"It is a totally irresponsible position. So what I am saying to people is: look, the whole basis of the Good Friday Agreement was that we accepted there should be freedom of movement for people and goods along the border between the Republic of Ireland and Northern Ireland. If you put that at risk you are undermining a central principle of that Good Friday Agreement and then if the response is well then get rid of the Good Friday Agreement, then I'm afraid that shows you the degree to which these people are prepared to prioritise Brexit over everything, including peace in Northern Ireland."

Euronews: "So you are saying we could see a return to darker days?"

Tony Blair: "I hope not and I think even if we do Brexit, even if we do the hardest Brexit, we've all got to work to make sure that doesn't happen. You know, if we have to find a way through, then we have to find a way through. But it's not responsible to start talking about getting rid of the peace agreement in Northern Ireland as if it was neither here, nor there. It's been of huge consequence these last two decades to changing the whole situation in Northern Ireland so we really should just treat that situation with a lot of care and a lot of thought."

Reforming Europe

Euronews: "So you're here in Brussels, you're asking the EU for help to stop Brexit by reforming Europe. Now this is not new, these reforms have been talked about in Europe for years and this counts to me as a reform in the areas that the UK wants to see reforms. Again, the EU will say fine, we will have reforms, but UK, you cannot cherry pick. so we're back to square one, aren't we, to the same argument we've had before?"

Tony Blair: "I think you can identify very clearly reforms that Europeans are advocating Europe-wide. First of all on the issue of immigration. Britain is not the only country worried about immigration. You look at the elections just happening in Italy, look at Macron's recent reforms in France, you look at the German elections recently - immigration is a huge issue all over Europe. You look at what's happening in Hungary, in Poland.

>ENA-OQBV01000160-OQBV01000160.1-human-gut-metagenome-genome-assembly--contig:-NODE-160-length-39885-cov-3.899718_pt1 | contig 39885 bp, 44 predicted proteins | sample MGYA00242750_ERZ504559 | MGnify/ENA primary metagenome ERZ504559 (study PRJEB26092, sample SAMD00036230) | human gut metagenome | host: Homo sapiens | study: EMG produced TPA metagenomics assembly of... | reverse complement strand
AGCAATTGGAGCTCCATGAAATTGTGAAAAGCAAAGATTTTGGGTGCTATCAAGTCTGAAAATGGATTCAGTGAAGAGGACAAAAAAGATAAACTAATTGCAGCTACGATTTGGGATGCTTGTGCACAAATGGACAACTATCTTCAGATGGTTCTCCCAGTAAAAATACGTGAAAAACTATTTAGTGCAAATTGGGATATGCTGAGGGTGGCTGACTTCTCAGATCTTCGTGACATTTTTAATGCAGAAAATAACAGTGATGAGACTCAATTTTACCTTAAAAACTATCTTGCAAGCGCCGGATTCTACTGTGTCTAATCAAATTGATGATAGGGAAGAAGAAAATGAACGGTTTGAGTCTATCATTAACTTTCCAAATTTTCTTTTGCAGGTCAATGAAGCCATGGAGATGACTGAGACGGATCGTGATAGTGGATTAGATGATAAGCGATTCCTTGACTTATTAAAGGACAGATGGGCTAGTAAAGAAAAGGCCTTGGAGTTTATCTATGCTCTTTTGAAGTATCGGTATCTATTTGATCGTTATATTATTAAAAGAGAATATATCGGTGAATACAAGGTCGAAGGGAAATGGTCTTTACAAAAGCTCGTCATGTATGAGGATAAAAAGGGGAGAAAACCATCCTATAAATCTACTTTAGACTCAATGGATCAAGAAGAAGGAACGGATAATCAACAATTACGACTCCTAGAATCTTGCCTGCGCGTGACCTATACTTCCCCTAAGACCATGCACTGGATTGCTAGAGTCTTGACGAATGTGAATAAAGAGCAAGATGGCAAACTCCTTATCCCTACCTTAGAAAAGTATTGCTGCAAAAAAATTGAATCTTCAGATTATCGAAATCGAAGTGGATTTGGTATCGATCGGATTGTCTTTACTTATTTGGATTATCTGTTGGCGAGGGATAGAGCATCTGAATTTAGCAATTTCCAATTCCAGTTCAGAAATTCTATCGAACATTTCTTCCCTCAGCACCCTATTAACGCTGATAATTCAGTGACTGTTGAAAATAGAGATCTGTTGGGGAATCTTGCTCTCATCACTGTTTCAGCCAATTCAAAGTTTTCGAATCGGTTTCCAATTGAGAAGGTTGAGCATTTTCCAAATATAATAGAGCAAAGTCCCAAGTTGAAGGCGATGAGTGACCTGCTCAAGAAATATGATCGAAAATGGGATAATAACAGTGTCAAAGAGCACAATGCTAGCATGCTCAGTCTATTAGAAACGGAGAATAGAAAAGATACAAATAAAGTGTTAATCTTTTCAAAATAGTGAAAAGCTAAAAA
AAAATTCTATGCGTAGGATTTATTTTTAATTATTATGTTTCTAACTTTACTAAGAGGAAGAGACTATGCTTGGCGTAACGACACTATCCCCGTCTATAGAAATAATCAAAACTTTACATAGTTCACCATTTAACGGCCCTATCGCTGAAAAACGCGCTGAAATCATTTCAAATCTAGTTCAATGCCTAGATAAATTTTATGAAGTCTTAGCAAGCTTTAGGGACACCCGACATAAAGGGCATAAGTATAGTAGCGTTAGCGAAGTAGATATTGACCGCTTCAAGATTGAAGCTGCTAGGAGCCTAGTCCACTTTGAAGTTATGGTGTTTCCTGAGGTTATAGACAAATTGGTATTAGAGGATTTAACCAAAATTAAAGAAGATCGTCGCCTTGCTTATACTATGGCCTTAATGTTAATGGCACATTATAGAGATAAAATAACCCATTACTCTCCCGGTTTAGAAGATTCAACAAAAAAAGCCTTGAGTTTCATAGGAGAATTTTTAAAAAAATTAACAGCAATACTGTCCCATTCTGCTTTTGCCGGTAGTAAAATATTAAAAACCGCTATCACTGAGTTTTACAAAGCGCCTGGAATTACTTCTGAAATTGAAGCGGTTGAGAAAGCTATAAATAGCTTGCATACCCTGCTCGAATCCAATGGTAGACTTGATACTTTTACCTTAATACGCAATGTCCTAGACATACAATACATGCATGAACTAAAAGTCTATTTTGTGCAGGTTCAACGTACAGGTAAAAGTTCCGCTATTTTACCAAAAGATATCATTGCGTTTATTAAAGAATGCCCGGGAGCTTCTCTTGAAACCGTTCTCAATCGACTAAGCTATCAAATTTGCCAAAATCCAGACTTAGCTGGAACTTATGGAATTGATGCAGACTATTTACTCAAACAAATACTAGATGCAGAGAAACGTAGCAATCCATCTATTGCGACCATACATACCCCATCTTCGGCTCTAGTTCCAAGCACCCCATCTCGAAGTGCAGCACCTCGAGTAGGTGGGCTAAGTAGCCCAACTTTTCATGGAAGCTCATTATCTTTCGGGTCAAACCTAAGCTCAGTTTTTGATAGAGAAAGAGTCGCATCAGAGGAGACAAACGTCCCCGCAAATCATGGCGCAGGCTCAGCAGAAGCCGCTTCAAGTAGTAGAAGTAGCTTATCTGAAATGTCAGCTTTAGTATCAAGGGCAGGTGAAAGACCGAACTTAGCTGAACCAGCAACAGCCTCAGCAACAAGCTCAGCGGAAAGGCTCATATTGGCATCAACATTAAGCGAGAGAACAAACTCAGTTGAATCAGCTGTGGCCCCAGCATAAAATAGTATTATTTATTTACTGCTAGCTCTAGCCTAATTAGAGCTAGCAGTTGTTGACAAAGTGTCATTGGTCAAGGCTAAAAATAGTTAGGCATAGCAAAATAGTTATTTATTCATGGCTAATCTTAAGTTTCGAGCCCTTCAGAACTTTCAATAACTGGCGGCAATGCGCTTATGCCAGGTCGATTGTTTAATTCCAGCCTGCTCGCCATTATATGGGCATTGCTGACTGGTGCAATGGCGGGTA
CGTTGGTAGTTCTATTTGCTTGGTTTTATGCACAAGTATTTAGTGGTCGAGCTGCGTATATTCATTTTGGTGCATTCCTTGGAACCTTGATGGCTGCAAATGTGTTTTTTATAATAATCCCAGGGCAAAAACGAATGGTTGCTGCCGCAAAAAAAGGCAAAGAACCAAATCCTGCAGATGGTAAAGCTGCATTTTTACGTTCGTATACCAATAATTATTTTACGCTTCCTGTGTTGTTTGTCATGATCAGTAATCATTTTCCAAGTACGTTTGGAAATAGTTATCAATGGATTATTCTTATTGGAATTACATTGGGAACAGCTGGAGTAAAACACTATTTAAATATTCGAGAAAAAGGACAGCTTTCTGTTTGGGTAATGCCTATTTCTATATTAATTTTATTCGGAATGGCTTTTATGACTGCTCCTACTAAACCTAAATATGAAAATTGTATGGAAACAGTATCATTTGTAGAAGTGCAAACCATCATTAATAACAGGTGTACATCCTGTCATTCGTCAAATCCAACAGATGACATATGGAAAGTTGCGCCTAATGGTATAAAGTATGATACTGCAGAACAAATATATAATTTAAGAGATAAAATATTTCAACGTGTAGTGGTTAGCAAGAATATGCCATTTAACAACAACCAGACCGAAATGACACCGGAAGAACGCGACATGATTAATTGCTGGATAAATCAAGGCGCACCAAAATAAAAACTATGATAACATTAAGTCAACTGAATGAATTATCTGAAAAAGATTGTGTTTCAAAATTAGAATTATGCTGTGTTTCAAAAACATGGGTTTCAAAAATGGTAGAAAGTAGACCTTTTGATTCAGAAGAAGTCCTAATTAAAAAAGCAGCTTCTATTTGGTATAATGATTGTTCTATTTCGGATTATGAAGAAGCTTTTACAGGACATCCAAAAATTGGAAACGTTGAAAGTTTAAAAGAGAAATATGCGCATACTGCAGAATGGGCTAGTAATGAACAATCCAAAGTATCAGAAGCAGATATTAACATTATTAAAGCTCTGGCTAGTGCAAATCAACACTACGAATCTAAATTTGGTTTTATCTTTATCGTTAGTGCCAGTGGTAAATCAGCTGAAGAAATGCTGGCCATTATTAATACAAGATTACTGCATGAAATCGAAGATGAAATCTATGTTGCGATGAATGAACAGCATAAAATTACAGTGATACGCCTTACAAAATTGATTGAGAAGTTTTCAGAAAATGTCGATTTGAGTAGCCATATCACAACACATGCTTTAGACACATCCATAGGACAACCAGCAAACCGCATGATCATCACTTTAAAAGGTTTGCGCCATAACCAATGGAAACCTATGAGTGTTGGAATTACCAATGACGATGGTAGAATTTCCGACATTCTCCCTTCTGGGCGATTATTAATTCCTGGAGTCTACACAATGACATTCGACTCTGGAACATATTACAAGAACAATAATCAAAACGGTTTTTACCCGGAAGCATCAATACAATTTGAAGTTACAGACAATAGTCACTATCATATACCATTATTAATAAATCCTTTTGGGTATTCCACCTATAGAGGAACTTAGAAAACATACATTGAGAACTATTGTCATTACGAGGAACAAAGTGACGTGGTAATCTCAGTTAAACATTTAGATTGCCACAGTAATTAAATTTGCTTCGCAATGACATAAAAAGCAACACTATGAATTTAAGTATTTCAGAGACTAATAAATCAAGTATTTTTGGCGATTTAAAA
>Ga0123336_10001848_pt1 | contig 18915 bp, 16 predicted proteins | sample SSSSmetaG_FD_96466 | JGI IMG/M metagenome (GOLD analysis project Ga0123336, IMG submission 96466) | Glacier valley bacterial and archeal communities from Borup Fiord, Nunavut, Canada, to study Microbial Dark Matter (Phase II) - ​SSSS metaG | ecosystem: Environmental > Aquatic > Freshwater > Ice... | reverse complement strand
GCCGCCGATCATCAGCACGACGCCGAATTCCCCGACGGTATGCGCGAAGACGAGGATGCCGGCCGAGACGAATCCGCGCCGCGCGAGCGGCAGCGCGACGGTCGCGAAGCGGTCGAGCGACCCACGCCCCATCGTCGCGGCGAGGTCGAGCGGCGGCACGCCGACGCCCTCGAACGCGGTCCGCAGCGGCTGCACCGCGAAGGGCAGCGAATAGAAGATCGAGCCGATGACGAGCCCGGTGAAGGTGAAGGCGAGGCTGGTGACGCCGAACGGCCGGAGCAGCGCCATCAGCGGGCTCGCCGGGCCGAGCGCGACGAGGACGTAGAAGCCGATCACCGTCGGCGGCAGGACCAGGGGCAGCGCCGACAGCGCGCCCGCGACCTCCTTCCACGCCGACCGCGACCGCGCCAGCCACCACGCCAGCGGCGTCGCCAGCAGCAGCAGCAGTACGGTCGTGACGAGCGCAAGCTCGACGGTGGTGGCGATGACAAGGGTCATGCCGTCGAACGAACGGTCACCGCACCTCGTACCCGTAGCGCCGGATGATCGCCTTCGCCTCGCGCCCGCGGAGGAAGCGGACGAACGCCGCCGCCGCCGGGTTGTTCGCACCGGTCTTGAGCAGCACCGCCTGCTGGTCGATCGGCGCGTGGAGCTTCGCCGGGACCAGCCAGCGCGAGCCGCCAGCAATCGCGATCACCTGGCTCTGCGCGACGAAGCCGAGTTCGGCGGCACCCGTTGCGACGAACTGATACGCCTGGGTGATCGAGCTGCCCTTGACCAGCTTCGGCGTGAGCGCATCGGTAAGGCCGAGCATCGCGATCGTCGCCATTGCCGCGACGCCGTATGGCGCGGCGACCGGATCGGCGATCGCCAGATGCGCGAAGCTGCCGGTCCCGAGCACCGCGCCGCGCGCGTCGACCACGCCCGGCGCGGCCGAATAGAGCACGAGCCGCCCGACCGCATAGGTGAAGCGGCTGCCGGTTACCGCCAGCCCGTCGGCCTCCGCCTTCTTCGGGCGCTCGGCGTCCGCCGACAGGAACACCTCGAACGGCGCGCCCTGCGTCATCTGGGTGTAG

"So I think Europe as a whole needs to deal with this immigration issue, not just Britain. But then there are other changes which are more to do with the future governments of Europe, where, again, Europe is already talking about these things, so you don't need to cherry-pick. There is a whole set of reforms that could be proposed for Europe in the interest of Europe but they will also include dealing with the anxieties of Britain, particularly around the issue of immigration, because those are anxieties felt by all European people, not just by British people."

Immigration

Euronews: "Well immigration, we can't lump everything just into one term. there is immigration from the outside of Europe and there is a freedom of movement. This is also something that the British people have a problem with, this freedom of movement within the European Union. So that is a sticking point..."

Tony Blair: "So here is what I think we could do and make a big difference. Absolutely as you say, there is immigration within the European Union and there is immigration coming in from outside Europe. Europe is already looking at how it's strengthening its external borders, it's got lot more to do that would have the full support of Britain. And then you have immigration within the European Union. Again, Britain's anxieties are the same as many people's. Now Britain could in fact apply the existing European rules in a tougher way if it wanted to.

"But also there may be a latitude that Europe is prepared to allow with the freedom of movement principle that protects what uniquely British anxieties are about this, because of the very sudden influx of immigrants we got from Europe a short while ago. So my view is, you know, this a negotiation that you could do and could be successful. And it would satisfy Europe's anxieties and it would satisfy British anxieties. I am not saying it's easy, but given what's at stake in Brexit, it's worth trying to do."